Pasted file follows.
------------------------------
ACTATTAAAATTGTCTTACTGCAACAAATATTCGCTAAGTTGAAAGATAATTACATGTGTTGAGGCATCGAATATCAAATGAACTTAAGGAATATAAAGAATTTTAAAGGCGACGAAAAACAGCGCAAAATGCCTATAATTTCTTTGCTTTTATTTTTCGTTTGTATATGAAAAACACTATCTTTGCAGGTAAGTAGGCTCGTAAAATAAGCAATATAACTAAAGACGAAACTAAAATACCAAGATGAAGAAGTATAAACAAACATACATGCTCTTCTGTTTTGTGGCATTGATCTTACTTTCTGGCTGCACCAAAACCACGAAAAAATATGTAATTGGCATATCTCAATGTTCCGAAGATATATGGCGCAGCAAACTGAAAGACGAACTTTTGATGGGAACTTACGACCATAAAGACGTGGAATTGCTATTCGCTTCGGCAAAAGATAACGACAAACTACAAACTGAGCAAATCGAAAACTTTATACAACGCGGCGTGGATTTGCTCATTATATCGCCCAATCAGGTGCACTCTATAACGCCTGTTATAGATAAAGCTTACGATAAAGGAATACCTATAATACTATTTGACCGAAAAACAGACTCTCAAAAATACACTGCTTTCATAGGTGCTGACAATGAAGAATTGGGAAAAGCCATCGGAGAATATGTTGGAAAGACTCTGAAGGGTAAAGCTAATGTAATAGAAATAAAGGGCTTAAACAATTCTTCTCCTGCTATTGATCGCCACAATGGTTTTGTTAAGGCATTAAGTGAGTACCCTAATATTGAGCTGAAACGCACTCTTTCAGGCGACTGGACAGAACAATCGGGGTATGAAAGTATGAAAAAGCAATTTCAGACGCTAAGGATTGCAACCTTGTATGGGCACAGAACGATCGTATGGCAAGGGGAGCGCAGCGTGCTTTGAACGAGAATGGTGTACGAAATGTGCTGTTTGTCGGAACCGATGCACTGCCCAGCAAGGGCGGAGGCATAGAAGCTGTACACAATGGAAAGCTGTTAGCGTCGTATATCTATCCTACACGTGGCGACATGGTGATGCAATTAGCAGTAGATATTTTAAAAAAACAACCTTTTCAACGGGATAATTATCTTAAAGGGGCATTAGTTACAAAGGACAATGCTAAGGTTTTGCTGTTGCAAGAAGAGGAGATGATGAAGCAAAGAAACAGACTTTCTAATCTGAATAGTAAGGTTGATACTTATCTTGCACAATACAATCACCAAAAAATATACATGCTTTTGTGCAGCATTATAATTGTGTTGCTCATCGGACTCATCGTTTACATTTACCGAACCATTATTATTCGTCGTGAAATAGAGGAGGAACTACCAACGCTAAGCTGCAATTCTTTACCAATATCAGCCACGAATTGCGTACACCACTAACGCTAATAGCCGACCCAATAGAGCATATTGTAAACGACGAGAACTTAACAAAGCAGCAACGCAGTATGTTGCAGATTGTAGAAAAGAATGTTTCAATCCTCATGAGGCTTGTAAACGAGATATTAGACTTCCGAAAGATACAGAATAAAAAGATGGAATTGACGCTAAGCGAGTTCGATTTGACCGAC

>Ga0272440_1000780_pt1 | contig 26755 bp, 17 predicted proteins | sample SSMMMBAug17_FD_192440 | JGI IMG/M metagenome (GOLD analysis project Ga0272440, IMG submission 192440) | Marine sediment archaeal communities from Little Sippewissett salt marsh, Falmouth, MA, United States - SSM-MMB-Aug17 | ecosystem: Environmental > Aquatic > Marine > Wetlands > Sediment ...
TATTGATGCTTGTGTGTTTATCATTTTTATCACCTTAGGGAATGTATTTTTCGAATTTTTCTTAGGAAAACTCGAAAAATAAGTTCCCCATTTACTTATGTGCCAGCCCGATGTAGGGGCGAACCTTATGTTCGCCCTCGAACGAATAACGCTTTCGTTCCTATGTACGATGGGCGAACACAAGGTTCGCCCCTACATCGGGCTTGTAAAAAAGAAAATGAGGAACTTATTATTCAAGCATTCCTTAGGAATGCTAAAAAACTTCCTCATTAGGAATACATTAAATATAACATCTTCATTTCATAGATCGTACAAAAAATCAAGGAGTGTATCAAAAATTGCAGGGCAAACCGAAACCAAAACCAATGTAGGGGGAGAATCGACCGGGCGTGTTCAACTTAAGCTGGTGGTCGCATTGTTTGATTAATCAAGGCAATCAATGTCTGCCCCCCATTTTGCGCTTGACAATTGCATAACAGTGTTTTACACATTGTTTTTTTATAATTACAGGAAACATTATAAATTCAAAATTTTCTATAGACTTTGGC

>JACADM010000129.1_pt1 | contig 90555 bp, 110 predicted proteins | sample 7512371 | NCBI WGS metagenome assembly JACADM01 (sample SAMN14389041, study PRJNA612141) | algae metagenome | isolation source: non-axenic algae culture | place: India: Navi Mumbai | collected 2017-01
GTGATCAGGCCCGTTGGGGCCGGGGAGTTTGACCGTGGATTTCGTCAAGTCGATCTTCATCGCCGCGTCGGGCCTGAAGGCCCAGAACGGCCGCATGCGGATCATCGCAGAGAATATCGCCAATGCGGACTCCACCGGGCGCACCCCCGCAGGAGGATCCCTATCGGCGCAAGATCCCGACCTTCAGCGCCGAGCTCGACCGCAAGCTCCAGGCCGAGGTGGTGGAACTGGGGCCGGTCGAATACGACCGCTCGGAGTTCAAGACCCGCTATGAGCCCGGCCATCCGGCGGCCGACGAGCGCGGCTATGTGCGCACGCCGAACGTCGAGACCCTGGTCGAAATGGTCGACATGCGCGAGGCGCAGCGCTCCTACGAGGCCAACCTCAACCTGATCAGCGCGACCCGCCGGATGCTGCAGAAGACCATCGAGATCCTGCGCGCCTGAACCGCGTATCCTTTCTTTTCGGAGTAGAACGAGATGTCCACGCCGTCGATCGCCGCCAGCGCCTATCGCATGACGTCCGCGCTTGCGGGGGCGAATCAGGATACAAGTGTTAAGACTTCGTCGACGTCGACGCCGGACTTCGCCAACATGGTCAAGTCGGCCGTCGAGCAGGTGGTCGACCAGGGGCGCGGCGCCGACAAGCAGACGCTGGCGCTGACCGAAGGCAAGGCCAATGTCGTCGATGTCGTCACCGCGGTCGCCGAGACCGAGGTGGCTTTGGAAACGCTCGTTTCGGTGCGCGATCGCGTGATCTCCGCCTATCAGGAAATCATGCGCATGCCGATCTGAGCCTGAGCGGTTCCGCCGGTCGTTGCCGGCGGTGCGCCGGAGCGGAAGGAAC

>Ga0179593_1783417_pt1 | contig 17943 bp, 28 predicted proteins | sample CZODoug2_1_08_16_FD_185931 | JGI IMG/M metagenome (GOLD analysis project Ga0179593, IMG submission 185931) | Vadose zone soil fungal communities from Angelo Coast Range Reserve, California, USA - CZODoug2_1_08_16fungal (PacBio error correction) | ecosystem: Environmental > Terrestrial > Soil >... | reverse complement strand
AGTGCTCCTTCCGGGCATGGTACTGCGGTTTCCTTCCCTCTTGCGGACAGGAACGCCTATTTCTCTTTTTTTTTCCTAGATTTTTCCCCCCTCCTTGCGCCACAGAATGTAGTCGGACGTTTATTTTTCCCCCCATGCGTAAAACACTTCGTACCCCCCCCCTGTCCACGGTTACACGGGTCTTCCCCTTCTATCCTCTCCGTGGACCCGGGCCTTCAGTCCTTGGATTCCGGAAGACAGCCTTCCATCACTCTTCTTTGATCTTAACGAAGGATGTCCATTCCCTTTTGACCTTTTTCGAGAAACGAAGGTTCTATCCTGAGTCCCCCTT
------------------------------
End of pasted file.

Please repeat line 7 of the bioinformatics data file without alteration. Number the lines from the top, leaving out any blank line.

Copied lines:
AGTGCTCCTTCCGGGCATGGTACTGCGGTTTCCTTCCCTCTTGCGGACAGGAACGCCTATTTCTCTTTTTTTTTCCTAGATTTTTCCCCCCTCCTTGCGCCACAGAATGTAGTCGGACGTTTATTTTTCCCCCCATGCGTAAAACACTTCGTACCCCCCCCCTGTCCACGGTTACACGGGTCTTCCCCTTCTATCCTCTCCGTGGACCCGGGCCTTCAGTCCTTGGATTCCGGAAGACAGCCTTCCATCACTCTTCTTTGATCTTAACGAAGGATGTCCATTCCCTTTTGACCTTTTTCGAGAAACGAAGGTTCTATCCTGAGTCCCCCTT